He's very good. Although his talks are quite long, they have a structure and main points that are developed thoroughly. The non-canonical and/or non-Theravadin references are often very helpful. One he often mentions is from an American woman who practiced in Asia in the 1950s (forget her name) who said…

No…I will stop there. This forum is for canonical references strictly. That's why I posted here. :smile:
Kammalakkhano , bhikkhave, bālo, kammalakkhano pandito, apadānasobhanī paññāti
(The fool is characterized by his/her actions/the wise one is characterized by his/her actions/Wisdom shines forth in behaviour.)
(AN 3.2 Lakkhana Sutta)

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phil
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Re: "Emptiness" in the Pali Canon

Post by phil » Thu Oct 05, 2017 1:57 am

ToVincent wrote:
Wed Oct 04, 2017 11:41 am
There are three major kinds of emptiness in Early Buddhism (with commonalities across different schools - parallels).
Thank you ToVincent, very helpful.
Kammalakkhano , bhikkhave, bālo, kammalakkhano pandito, apadānasobhanī paññāti
(The fool is characterized by his/her actions/the wise one is characterized by his/her actions/Wisdom shines forth in behaviour.)
(AN 3.2 Lakkhana Sutta)

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Re: "Emptiness" in the Pali Canon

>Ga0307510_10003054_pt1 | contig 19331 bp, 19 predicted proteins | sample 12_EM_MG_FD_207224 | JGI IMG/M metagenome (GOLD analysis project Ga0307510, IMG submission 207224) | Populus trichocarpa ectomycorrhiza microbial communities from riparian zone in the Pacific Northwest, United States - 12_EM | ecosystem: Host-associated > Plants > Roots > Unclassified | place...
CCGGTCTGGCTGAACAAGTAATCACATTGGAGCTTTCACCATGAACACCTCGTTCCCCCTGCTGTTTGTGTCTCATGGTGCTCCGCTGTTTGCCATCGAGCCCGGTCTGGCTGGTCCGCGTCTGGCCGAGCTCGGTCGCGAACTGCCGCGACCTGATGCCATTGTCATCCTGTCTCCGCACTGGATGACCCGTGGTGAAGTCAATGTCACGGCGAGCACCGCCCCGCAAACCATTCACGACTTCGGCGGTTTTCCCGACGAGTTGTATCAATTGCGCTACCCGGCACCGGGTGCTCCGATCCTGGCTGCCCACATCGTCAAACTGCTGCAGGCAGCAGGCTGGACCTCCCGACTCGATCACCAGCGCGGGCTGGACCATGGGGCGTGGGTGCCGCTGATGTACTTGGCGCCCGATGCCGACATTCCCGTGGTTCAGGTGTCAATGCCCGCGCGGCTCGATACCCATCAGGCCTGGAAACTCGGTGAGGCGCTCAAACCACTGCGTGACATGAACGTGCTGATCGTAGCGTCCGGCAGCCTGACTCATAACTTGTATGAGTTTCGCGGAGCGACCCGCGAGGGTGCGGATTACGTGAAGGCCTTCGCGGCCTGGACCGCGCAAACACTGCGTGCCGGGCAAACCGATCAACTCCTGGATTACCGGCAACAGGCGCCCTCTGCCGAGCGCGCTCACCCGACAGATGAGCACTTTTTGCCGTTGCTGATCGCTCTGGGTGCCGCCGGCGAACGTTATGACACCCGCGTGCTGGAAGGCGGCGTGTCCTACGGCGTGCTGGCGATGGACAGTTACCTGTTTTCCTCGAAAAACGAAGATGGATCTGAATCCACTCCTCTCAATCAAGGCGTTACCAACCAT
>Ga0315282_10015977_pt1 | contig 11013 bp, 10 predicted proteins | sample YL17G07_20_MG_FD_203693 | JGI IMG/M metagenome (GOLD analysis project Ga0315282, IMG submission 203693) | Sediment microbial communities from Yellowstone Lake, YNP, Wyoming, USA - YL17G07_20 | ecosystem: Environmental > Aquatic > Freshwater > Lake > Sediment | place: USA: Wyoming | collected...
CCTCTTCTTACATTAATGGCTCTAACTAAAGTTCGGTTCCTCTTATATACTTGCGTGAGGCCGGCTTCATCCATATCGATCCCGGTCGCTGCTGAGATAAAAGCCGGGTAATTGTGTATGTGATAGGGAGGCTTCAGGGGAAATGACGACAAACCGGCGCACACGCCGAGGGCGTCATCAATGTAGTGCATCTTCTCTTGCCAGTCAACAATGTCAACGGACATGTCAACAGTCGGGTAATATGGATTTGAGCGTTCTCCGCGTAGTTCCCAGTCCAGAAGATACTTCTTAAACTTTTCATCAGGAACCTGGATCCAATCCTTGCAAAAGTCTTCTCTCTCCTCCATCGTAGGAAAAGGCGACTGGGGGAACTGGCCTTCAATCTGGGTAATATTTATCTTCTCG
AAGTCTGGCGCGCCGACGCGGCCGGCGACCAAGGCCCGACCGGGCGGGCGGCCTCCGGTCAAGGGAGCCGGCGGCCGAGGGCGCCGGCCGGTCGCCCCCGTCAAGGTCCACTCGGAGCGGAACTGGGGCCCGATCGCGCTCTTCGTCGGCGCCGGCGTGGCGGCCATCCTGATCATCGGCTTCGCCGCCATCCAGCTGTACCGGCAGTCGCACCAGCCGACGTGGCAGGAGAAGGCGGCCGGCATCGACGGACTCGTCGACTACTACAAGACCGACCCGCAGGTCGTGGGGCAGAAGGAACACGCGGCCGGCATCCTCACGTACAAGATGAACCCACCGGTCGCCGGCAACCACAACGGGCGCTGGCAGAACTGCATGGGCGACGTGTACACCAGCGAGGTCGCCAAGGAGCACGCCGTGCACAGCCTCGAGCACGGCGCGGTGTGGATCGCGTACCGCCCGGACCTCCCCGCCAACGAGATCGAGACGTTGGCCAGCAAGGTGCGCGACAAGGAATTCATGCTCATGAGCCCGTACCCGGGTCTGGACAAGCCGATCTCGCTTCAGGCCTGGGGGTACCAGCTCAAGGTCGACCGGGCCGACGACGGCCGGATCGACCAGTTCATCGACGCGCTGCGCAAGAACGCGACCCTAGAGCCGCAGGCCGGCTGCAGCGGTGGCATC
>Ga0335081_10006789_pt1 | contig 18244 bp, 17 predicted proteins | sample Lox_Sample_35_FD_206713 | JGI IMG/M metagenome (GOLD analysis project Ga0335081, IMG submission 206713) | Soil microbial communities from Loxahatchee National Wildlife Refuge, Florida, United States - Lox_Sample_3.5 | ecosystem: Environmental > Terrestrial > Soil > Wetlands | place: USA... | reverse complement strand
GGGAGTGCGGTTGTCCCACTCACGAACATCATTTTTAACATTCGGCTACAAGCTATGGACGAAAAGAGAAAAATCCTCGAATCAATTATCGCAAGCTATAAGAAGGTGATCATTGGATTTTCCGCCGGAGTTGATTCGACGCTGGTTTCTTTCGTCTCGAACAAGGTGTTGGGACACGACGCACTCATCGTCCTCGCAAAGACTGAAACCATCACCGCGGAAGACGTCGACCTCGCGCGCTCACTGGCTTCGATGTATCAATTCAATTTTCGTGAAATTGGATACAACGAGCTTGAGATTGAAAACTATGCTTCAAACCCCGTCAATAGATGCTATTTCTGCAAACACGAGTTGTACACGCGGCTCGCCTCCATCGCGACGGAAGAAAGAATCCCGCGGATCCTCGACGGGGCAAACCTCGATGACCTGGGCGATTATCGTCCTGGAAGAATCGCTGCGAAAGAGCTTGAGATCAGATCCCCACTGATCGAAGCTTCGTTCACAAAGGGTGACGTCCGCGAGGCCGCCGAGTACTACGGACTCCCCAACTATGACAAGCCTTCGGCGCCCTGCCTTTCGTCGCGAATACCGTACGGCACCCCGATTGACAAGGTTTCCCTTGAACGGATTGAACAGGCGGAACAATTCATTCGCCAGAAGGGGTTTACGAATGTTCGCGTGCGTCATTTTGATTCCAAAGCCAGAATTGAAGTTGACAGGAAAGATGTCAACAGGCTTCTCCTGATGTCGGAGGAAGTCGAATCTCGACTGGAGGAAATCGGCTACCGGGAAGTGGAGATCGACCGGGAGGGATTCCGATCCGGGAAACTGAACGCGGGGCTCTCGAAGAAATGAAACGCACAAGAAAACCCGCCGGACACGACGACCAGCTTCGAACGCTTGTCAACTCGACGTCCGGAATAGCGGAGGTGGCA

Post by DooDoot » Thu Oct 05, 2017 2:14 am

What is the emptiness mind-release? There is the case where a monk, having gone into the wilderness, to the root of a tree or into an empty dwelling, considers this: 'This is empty of self or of anything pertaining to self.' This is the emptiness mind-release.

MN 43 http://www.accesstoinsight.org/tipitaka ... .than.html
Insofar as it is empty of a self or of anything pertaining to a self: Thus it is said, Ananda, that the world is empty.

SN 35.85 http://www.accesstoinsight.org/tipitaka ... .than.html

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Re: "Emptiness" in the Pali Canon

Post by Aloka » Thu Oct 05, 2017 6:57 am

.

Hi phil,

There's some information (with sutta references) about emptiness which you might find helpful from page 196 onwards in "The Island - An Anthology of the Buddha's Teachings on Nibbana" by Ajahn Amaro and Ajahn Passano (In the section headed "Knowing, Emptiness and the Radiant Mind")

https://cdn.amaravati.org/wp-content/up ... 1475760195



:anjali: